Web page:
Sunday, September 02, 2012

Information Pyramids: Actionable Information

Information Pyramids are a concept that Ron Weisenburger invented in 2002 when he was working with forage and beef cattle researchers in Agriculture Canada and the western provinces in Canada.

This article explains information architecture design for websites that need to guide customers to best information, current best practice and detailed information in a way that does not result in information glut and over-reliance on search. and are two websites that are structured on Information pyramids.  

Ron's challenge was that some of the researchers were about to retire. Concerned about keeping really good information visible for ranchers and cow-calf producers in the Canadian western prairies, the researchers wanted a website that summarized the best information they had on different issues on growing grass and hay and raising beef cows and calves.

As the Chief Knowledge Officer for Alberta Agriculture and Rural Development, Ron Weisenburger's invention was to propose an information architecture that featured three layers of information on the website.

Layer 1, the top of the information pyramid, is the knowledge nugget or knowledge summary. It is a checklist of issues are immediately relevant to current circumstances. They are the issues a well-informed customer should be paying attention to.  The knowledge summary is actionable information because the community of experts who produce them summarize in a sentence these key actions as:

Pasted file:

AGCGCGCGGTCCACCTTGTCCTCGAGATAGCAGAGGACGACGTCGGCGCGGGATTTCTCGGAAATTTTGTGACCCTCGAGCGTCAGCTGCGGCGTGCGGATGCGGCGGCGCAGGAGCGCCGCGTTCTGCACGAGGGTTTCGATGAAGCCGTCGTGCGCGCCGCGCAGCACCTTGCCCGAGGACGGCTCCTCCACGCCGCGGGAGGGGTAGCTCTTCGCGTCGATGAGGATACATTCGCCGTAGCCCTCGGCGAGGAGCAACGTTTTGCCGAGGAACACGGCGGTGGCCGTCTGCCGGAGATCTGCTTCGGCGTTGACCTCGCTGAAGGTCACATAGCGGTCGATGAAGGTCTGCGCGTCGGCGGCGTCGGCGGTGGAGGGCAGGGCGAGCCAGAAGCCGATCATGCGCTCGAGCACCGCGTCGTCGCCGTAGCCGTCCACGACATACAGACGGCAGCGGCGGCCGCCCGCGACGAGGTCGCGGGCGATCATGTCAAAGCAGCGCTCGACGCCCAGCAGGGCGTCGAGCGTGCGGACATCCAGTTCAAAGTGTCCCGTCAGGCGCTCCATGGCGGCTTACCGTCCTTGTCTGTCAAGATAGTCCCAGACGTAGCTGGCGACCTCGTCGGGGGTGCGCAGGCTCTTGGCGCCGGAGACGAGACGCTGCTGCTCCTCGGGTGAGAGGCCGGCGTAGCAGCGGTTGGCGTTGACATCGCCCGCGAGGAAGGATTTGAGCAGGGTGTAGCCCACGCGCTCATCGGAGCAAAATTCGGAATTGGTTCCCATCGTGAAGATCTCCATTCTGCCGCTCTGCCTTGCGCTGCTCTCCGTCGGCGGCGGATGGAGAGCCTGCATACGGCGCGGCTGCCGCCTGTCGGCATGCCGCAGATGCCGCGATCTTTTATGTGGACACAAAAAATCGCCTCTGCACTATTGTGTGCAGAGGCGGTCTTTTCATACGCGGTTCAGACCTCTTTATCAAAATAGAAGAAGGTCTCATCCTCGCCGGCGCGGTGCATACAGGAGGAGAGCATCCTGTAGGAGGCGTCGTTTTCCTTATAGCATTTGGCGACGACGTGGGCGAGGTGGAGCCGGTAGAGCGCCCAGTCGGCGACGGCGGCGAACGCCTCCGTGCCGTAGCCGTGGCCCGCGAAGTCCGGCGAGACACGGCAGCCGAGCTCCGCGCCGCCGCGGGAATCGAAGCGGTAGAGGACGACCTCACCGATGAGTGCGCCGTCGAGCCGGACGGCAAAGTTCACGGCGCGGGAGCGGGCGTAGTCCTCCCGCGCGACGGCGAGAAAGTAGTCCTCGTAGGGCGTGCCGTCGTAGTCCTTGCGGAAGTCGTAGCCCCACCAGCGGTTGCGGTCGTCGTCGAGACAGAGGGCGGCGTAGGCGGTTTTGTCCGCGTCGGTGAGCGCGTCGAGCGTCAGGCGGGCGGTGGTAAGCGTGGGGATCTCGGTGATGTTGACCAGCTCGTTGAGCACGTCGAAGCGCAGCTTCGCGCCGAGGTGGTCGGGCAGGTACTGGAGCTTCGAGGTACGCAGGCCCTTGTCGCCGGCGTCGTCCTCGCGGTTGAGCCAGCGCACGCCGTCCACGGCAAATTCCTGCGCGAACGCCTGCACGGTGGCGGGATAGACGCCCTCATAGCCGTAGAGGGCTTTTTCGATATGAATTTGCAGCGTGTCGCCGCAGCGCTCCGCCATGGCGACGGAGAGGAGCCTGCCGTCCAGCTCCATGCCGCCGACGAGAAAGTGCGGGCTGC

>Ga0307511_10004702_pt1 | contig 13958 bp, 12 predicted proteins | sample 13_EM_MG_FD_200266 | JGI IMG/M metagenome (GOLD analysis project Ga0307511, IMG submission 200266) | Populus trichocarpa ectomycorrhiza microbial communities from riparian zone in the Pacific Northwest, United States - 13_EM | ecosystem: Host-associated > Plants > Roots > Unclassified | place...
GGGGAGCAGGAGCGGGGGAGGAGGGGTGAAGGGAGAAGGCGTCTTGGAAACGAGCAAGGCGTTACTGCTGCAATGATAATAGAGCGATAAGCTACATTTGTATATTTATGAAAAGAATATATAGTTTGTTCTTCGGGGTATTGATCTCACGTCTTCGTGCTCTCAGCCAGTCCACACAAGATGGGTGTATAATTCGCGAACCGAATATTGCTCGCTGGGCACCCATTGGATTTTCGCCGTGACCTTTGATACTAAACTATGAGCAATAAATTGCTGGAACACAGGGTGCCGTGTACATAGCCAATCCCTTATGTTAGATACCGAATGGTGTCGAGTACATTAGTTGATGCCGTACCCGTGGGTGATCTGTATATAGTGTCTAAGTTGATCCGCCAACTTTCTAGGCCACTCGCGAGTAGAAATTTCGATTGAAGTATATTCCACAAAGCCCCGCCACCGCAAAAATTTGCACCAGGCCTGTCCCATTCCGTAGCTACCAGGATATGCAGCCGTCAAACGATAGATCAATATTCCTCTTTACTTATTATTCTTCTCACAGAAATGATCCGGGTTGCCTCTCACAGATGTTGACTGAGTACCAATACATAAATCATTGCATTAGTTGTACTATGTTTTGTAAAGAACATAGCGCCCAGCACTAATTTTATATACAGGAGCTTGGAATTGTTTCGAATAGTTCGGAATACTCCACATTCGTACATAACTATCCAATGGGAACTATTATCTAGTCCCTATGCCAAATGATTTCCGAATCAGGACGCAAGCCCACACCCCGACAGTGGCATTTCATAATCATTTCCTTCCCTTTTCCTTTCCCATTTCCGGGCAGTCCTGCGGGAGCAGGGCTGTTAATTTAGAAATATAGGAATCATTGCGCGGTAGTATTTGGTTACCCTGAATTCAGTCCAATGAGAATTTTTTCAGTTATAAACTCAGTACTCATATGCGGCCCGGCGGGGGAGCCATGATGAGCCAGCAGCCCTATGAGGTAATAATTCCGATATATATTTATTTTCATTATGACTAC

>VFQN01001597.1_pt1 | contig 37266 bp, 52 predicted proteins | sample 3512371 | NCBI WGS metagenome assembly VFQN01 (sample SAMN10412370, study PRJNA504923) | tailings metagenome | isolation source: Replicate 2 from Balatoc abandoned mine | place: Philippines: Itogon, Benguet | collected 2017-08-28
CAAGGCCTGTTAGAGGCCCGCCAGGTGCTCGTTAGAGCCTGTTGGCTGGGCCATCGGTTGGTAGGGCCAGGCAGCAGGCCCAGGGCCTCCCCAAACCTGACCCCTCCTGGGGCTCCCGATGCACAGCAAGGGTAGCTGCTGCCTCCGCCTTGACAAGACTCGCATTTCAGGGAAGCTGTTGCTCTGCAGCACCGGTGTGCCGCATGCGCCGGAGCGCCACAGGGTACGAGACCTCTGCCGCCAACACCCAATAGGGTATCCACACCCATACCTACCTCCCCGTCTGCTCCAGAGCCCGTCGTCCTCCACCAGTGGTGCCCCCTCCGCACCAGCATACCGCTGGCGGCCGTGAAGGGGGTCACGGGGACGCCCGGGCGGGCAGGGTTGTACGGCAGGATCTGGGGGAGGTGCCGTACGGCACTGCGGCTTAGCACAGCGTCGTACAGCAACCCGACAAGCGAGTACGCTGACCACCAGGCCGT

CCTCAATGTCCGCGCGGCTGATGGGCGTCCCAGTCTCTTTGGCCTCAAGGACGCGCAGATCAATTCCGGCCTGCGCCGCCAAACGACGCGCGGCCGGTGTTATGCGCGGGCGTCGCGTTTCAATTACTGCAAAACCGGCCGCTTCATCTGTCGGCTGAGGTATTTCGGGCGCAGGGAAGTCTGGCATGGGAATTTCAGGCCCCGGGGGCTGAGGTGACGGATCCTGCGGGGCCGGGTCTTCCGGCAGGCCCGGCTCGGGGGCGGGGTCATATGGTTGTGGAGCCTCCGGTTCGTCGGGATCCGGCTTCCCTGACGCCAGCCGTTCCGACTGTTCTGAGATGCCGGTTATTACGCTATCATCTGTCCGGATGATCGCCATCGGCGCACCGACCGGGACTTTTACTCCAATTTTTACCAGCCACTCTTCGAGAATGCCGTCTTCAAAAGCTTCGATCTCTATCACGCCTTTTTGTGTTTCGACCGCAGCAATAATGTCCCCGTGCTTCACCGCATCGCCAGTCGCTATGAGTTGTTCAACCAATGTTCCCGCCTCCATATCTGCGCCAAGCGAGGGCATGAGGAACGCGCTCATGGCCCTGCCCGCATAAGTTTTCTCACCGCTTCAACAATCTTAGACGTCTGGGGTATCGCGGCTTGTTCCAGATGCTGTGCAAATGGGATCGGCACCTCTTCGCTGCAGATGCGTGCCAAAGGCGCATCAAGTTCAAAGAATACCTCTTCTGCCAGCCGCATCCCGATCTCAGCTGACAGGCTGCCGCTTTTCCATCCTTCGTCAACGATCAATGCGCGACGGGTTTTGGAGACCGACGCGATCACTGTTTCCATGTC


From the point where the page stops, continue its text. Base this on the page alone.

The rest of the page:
• What You Should Do
  • What You Should Avoid
  • What is Coming Over the Horizon
I contend that your value to your organization and your clients is realized when  you regularly produce knowledge summaries that clearly cover these three topics. If you don't, why are you an expert and why would anybody care what you do?

The knowledge summary is a checklist of actionable information

Knowledge summaries are at the core of good advice. And like good advice, they have a "Best Before" date stamp on them. Circumstances change and so should the knowledge summary. You usually don't see knowledge summaries written down (I will say more than I can write down). That makes them even more valuable when they are and when they are regularly updated to stay current with changing circumstances.

Ron Weisenburger's vision was that in the knowledge summary, you could click on a topic you should be paying attention to and get directed to Layer 2, the factsheet that describes "How To" do the current good practice you need to learn more about (or refresh your memory on).

 The factsheet on "How To"